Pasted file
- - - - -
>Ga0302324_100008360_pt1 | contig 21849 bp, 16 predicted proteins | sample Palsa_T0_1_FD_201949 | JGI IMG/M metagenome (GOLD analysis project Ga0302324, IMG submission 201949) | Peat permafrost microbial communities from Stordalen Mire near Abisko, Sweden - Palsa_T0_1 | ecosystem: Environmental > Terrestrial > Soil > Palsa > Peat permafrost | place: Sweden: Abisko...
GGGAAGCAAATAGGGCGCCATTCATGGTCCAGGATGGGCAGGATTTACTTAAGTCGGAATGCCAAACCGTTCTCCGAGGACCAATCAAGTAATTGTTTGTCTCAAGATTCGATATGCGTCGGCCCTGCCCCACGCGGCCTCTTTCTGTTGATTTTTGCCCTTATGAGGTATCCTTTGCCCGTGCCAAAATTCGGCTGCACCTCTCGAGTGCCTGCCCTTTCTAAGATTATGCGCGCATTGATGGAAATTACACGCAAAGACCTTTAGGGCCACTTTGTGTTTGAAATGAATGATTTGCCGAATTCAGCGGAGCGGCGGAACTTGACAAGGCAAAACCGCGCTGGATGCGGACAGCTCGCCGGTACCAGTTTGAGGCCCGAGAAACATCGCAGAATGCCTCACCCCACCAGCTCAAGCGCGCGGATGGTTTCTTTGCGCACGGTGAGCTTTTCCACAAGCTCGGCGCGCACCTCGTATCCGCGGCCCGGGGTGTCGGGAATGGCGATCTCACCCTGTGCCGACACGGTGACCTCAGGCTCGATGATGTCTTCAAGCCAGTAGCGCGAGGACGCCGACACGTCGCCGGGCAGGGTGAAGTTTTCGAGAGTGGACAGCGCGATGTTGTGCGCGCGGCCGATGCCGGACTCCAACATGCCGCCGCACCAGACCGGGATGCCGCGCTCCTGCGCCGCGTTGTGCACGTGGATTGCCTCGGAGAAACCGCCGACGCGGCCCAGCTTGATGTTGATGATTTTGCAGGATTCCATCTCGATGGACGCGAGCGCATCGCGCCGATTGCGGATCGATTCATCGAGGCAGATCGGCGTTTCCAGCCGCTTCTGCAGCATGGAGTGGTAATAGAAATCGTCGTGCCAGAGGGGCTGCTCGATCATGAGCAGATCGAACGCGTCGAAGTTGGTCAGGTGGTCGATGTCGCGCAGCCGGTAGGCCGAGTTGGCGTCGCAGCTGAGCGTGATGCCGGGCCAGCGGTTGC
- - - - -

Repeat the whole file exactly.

>Ga0302324_100008360_pt1 | contig 21849 bp, 16 predicted proteins | sample Palsa_T0_1_FD_201949 | JGI IMG/M metagenome (GOLD analysis project Ga0302324, IMG submission 201949) | Peat permafrost microbial communities from Stordalen Mire near Abisko, Sweden - Palsa_T0_1 | ecosystem: Environmental > Terrestrial > Soil > Palsa > Peat permafrost | place: Sweden: Abisko...
GGGAAGCAAATAGGGCGCCATTCATGGTCCAGGATGGGCAGGATTTACTTAAGTCGGAATGCCAAACCGTTCTCCGAGGACCAATCAAGTAATTGTTTGTCTCAAGATTCGATATGCGTCGGCCCTGCCCCACGCGGCCTCTTTCTGTTGATTTTTGCCCTTATGAGGTATCCTTTGCCCGTGCCAAAATTCGGCTGCACCTCTCGAGTGCCTGCCCTTTCTAAGATTATGCGCGCATTGATGGAAATTACACGCAAAGACCTTTAGGGCCACTTTGTGTTTGAAATGAATGATTTGCCGAATTCAGCGGAGCGGCGGAACTTGACAAGGCAAAACCGCGCTGGATGCGGACAGCTCGCCGGTACCAGTTTGAGGCCCGAGAAACATCGCAGAATGCCTCACCCCACCAGCTCAAGCGCGCGGATGGTTTCTTTGCGCACGGTGAGCTTTTCCACAAGCTCGGCGCGCACCTCGTATCCGCGGCCCGGGGTGTCGGGAATGGCGATCTCACCCTGTGCCGACACGGTGACCTCAGGCTCGATGATGTCTTCAAGCCAGTAGCGCGAGGACGCCGACACGTCGCCGGGCAGGGTGAAGTTTTCGAGAGTGGACAGCGCGATGTTGTGCGCGCGGCCGATGCCGGACTCCAACATGCCGCCGCACCAGACCGGGATGCCGCGCTCCTGCGCCGCGTTGTGCACGTGGATTGCCTCGGAGAAACCGCCGACGCGGCCCAGCTTGATGTTGATGATTTTGCAGGATTCCATCTCGATGGACGCGAGCGCATCGCGCCGATTGCGGATCGATTCATCGAGGCAGATCGGCGTTTCCAGCCGCTTCTGCAGCATGGAGTGGTAATAGAAATCGTCGTGCCAGAGGGGCTGCTCGATCATGAGCAGATCGAACGCGTCGAAGTTGGTCAGGTGGTCGATGTCGCGCAGCCGGTAGGCCGAGTTGGCGTCGCAGCTGAGCGTGATGCCGGGCCAGCGGTTGC